Today I wrote on my bike training record: ‘Got stuck in cleats when I needed to stop suddenly. Fell off. Knee and ego bruised. Knee is getting better.’
Immediately I knew I had to write about discipline and how I want to improve. Falling of my bike was the fourth time in the last couple of weeks I have noticed that my lack of discipline is going to cost me dearly if I don’t improve it.
Now you might think that a bloke that has been in the Australian Regular Army for 23 years should have his act together re discipline and I’d have to agree. I even finished my career as ‘the’ head disciplinarian of my unit. Mostly I think I do OK in this department but there is no way I do as well as I am capable of doing and so the purpose of writing this is to bring such solid awareness to my daily activities that I do improve – and if you are a bit amused by my tale or get something out of it for yourself then all to the good.
One of the things I am pretty good with is that I turn up to training or events. I turn up if I am tired, I turn up if I am emotionally upset, and I even turn up if I am a little bit injured. I know that if I just turn up and start whatever activity is planned, then usually everything works ok and I get a lot of benefit. I allow that if I am still not well after I have started then I can quit. It is ok for me to pull out of training or a race, and go home. Recently I did just that. I went to swim training and swam 100 meters, got out of the pool and went home because I did not feel well. Now however, the rules are changing for me. I am now aware that it takes me more than 100 meters to properly warm up in swimming. It takes me about 300 meters and then my body clicks in and is ready to start work. My new rule now is that after I have allowed enough time and distance to warm up, if I still feel bad, then I can go home.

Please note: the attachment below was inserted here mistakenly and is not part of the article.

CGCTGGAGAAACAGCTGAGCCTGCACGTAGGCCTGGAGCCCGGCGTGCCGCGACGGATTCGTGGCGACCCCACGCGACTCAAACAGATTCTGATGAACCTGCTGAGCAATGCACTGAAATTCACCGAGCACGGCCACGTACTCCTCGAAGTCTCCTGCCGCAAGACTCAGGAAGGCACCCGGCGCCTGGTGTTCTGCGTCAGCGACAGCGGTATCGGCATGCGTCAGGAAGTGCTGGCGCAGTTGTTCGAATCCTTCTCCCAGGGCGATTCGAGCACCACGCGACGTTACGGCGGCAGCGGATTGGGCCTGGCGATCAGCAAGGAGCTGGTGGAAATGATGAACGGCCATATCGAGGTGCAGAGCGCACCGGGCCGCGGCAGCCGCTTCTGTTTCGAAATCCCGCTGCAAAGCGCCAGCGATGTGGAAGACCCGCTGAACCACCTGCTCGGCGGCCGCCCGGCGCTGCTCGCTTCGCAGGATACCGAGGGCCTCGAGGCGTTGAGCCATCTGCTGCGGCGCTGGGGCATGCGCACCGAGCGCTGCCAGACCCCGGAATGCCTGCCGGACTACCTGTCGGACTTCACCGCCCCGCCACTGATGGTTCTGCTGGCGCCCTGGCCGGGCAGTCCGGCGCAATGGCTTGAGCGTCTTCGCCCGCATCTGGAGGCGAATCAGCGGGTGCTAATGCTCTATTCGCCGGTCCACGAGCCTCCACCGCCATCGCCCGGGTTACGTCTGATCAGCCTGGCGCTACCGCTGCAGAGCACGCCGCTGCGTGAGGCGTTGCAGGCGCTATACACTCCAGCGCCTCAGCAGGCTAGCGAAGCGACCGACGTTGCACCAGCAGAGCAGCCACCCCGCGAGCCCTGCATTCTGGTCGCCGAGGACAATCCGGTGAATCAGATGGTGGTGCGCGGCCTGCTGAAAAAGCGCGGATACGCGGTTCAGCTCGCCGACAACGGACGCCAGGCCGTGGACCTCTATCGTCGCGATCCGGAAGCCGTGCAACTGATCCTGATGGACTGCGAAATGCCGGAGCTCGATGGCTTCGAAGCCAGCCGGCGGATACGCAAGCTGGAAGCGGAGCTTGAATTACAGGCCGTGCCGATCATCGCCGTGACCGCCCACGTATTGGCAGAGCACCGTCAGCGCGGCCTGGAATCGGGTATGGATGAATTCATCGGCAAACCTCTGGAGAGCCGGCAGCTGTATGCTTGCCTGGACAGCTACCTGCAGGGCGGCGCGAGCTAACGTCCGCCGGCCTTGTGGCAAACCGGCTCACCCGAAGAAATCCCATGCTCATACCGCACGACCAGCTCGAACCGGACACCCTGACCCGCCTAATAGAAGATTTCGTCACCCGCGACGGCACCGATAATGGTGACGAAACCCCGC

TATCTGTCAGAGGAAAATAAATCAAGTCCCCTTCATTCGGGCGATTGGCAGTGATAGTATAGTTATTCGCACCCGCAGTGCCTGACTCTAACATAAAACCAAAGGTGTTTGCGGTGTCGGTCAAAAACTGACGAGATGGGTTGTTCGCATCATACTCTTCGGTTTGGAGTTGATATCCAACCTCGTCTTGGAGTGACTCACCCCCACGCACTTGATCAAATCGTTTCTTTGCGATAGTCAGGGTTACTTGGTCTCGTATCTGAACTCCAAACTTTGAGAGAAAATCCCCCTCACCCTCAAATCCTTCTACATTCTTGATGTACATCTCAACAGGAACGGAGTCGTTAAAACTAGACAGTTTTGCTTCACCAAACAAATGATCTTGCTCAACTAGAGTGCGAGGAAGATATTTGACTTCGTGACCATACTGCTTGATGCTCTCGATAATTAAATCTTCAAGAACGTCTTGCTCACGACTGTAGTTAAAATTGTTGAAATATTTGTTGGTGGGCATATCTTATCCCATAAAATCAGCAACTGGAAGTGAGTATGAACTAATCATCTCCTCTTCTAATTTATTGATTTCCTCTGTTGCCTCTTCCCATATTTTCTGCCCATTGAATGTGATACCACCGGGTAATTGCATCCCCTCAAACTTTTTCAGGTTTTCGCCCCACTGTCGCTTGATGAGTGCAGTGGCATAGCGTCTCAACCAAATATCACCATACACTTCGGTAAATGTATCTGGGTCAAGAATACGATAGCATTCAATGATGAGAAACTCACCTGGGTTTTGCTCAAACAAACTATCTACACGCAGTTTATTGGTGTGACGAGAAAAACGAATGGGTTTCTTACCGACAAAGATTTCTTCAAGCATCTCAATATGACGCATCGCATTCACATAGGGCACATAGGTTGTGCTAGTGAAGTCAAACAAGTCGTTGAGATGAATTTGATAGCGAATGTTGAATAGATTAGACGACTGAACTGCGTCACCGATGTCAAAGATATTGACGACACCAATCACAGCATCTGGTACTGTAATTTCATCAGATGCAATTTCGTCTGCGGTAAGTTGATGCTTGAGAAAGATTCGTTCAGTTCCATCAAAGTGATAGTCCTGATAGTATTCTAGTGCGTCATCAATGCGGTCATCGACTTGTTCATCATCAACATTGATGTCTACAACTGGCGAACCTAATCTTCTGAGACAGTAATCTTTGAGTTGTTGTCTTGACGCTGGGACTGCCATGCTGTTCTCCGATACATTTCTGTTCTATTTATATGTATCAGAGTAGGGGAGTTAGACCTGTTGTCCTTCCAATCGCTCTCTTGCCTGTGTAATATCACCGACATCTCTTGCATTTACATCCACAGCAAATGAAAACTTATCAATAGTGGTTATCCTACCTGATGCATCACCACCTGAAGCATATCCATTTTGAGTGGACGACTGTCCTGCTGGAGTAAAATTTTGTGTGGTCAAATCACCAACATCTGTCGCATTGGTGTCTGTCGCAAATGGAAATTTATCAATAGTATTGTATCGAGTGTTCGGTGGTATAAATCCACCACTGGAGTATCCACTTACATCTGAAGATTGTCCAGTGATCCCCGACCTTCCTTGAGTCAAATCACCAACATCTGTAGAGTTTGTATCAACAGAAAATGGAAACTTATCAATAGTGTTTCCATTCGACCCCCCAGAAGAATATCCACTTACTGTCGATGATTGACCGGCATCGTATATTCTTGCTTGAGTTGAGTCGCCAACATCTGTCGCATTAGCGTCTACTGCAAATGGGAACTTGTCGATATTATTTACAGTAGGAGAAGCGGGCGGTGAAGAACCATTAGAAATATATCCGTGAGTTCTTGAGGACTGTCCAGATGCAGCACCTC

Recently I got a power meter on my bike and subsequently coach ‘Christian’ stipulated a range of power I was to work within for a session. I suddenly found that I lacked both the skill and the self-discipline to hold within that range. The slightest bit of a hill, or change in the wind, or my mind wandering off and the power was way off. I am sure that with more practice I can improve this one. It is obvious to me that to have the ability to stay in a certain power range will pay huge dividends in a longer race. If you don’t have power on your bike then I am pretty sure that the same could be said for maintaining a cadence, perceived exertion level, or even heart rate.
Talking about heart rate, this morning Christian had told me to do a running test where I had to maintain a certain heart rate over 4 Kilometers. I couldn’t do it, and my inability to do it had nothing to do with my running ability. I couldn’t do it because I couldn’t discipline myself to run at the steady pace that was required. I want to run faster and I am improving all the time but I know that if I want to achieve the best times I am capable of over any distance I am going to have to discipline myself better. Any runner worth their salt knows about pacing oneself. Surely, I can move from knowing to actually doing. Some people say that you don’t really know if you can’t do. I am pretty sure that discipline will be the key for me.
Last situation: I have seen cyclists unclip their pedals just in case they need to stop but not me. I get all excited going as fast as I can on the bike path and then slowing dramatically with my beautiful disk brakes at the intersections before speeding off again. Today however, this habit cost me because suddenly I had to stop dead, I failed to unclip my shoes quickly enough with the only result possible – I fell over. I hereby resolve that when I can’t be sure there is no vehicle coming at the intersections, I will either unclip or I will plan to stop and hold onto the barriers that are there for cyclists to hold onto. I will never assume there will be no vehicles coming. As an older athlete I have to be especially careful about getting injured because it takes me longer to recover than it did 40 years ago. My self-discipline will ensure that no matter how much adrenaline is flowing, no matter how excited I am, no matter how competitive I have become, I will not take unnecessary risks by not unclipping.
You can stop laughing now if you want. I am finding more problems where I lack discipline and will power but right now, that is probably enough to work on.
I have found that many triathletes have a similar personality type, they believe that if one is good then two must be better, if a session heart rate / power / speed cap is put in place then the session can only be improved by going above and beyond…going faster, going harder, going stronger… but as we know this is not the case. When I begin to work with an athlete, the first thing I generally have to do is to educate and slow down the athlete in training. At times we train easy, at times we train hard, and sometimes we train in the middle, but every session is structured and part of plan to get the athlete to achieve the development, goals and success they desire.